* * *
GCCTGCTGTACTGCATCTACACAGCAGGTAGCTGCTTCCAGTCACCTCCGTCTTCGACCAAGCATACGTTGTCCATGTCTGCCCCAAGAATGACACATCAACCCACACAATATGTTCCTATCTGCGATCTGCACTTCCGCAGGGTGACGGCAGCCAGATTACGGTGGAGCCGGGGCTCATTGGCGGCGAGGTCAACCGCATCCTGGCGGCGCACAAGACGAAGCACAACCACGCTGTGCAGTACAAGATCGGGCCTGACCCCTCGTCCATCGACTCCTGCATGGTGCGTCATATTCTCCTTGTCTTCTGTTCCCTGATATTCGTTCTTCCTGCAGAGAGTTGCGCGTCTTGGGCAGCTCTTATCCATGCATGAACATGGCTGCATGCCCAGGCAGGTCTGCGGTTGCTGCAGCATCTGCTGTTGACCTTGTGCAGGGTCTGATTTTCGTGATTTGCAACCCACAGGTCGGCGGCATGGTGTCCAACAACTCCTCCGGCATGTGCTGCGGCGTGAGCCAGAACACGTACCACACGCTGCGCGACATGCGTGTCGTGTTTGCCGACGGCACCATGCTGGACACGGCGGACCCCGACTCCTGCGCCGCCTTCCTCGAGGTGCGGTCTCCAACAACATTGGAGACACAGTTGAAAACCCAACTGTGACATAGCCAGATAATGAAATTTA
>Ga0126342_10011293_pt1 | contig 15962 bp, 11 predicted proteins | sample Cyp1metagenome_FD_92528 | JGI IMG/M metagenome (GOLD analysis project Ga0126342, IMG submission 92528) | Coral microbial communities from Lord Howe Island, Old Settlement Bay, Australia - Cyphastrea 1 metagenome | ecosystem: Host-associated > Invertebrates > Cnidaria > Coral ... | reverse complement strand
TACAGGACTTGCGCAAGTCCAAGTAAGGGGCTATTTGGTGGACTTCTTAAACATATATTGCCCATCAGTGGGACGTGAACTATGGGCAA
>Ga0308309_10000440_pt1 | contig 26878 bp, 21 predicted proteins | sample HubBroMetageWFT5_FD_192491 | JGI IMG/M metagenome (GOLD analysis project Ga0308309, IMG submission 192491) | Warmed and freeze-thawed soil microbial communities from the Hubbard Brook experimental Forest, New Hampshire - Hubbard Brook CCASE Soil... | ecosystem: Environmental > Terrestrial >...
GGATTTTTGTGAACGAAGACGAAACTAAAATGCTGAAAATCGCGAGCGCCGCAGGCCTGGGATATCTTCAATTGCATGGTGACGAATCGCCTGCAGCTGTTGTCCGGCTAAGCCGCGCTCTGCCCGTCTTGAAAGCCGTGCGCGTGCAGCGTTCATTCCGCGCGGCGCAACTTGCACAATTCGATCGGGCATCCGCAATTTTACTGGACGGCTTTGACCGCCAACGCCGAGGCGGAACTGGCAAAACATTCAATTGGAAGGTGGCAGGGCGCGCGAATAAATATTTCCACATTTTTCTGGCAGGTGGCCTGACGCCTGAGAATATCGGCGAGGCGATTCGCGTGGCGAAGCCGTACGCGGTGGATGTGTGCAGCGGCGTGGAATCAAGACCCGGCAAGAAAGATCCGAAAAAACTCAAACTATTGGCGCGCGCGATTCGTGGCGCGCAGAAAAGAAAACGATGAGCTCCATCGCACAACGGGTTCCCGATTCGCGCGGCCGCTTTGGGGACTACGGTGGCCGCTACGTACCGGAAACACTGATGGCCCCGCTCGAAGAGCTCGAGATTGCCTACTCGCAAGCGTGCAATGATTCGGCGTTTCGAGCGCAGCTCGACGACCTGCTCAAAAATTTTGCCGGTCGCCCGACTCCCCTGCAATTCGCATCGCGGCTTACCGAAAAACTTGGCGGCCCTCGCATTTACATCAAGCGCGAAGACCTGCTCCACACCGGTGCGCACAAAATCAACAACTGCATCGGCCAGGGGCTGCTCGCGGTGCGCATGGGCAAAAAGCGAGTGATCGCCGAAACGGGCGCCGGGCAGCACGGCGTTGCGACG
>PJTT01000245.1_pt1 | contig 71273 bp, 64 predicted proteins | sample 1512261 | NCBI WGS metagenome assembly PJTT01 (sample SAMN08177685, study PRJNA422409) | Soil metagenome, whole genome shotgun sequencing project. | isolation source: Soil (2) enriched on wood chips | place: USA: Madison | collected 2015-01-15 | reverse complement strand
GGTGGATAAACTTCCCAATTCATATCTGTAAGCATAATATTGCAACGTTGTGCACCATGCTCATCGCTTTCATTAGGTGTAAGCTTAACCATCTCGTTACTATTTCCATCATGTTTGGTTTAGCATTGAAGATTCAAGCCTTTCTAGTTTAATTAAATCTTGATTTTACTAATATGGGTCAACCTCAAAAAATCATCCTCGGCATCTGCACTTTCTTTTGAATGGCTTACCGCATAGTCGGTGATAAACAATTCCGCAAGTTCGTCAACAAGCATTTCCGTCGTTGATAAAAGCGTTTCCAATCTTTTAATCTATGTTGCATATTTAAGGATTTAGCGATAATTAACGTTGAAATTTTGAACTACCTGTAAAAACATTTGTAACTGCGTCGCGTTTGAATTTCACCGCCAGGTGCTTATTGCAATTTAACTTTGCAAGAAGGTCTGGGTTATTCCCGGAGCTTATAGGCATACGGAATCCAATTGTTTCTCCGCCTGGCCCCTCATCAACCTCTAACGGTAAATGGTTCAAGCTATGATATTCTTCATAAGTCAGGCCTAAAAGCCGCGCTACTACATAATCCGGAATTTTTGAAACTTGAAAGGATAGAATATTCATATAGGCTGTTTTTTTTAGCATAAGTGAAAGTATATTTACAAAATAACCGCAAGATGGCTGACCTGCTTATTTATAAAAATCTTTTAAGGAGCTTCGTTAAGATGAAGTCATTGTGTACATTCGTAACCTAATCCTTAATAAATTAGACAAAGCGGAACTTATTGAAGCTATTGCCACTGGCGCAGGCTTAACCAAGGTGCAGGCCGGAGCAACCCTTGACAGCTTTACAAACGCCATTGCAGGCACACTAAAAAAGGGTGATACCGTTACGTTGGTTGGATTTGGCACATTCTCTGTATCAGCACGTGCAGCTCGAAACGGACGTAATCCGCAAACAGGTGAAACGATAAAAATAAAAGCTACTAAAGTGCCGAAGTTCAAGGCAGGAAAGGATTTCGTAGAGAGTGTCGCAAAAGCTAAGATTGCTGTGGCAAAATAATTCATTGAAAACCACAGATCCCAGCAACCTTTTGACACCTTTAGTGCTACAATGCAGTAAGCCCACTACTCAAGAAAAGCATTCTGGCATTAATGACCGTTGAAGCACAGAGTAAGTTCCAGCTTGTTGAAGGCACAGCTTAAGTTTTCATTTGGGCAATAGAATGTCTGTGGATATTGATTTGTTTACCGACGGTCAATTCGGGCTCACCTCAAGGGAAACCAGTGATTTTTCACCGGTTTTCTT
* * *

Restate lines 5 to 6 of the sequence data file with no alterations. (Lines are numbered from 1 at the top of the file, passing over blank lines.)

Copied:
GGATTTTTGTGAACGAAGACGAAACTAAAATGCTGAAAATCGCGAGCGCCGCAGGCCTGGGATATCTTCAATTGCATGGTGACGAATCGCCTGCAGCTGTTGTCCGGCTAAGCCGCGCTCTGCCCGTCTTGAAAGCCGTGCGCGTGCAGCGTTCATTCCGCGCGGCGCAACTTGCACAATTCGATCGGGCATCCGCAATTTTACTGGACGGCTTTGACCGCCAACGCCGAGGCGGAACTGGCAAAACATTCAATTGGAAGGTGGCAGGGCGCGCGAATAAATATTTCCACATTTTTCTGGCAGGTGGCCTGACGCCTGAGAATATCGGCGAGGCGATTCGCGTGGCGAAGCCGTACGCGGTGGATGTGTGCAGCGGCGTGGAATCAAGACCCGGCAAGAAAGATCCGAAAAAACTCAAACTATTGGCGCGCGCGATTCGTGGCGCGCAGAAAAGAAAACGATGAGCTCCATCGCACAACGGGTTCCCGATTCGCGCGGCCGCTTTGGGGACTACGGTGGCCGCTACGTACCGGAAACACTGATGGCCCCGCTCGAAGAGCTCGAGATTGCCTACTCGCAAGCGTGCAATGATTCGGCGTTTCGAGCGCAGCTCGACGACCTGCTCAAAAATTTTGCCGGTCGCCCGACTCCCCTGCAATTCGCATCGCGGCTTACCGAAAAACTTGGCGGCCCTCGCATTTACATCAAGCGCGAAGACCTGCTCCACACCGGTGCGCACAAAATCAACAACTGCATCGGCCAGGGGCTGCTCGCGGTGCGCATGGGCAAAAAGCGAGTGATCGCCGAAACGGGCGCCGGGCAGCACGGCGTTGCGACG
>PJTT01000245.1_pt1 | contig 71273 bp, 64 predicted proteins | sample 1512261 | NCBI WGS metagenome assembly PJTT01 (sample SAMN08177685, study PRJNA422409) | Soil metagenome, whole genome shotgun sequencing project. | isolation source: Soil (2) enriched on wood chips | place: USA: Madison | collected 2015-01-15 | reverse complement strand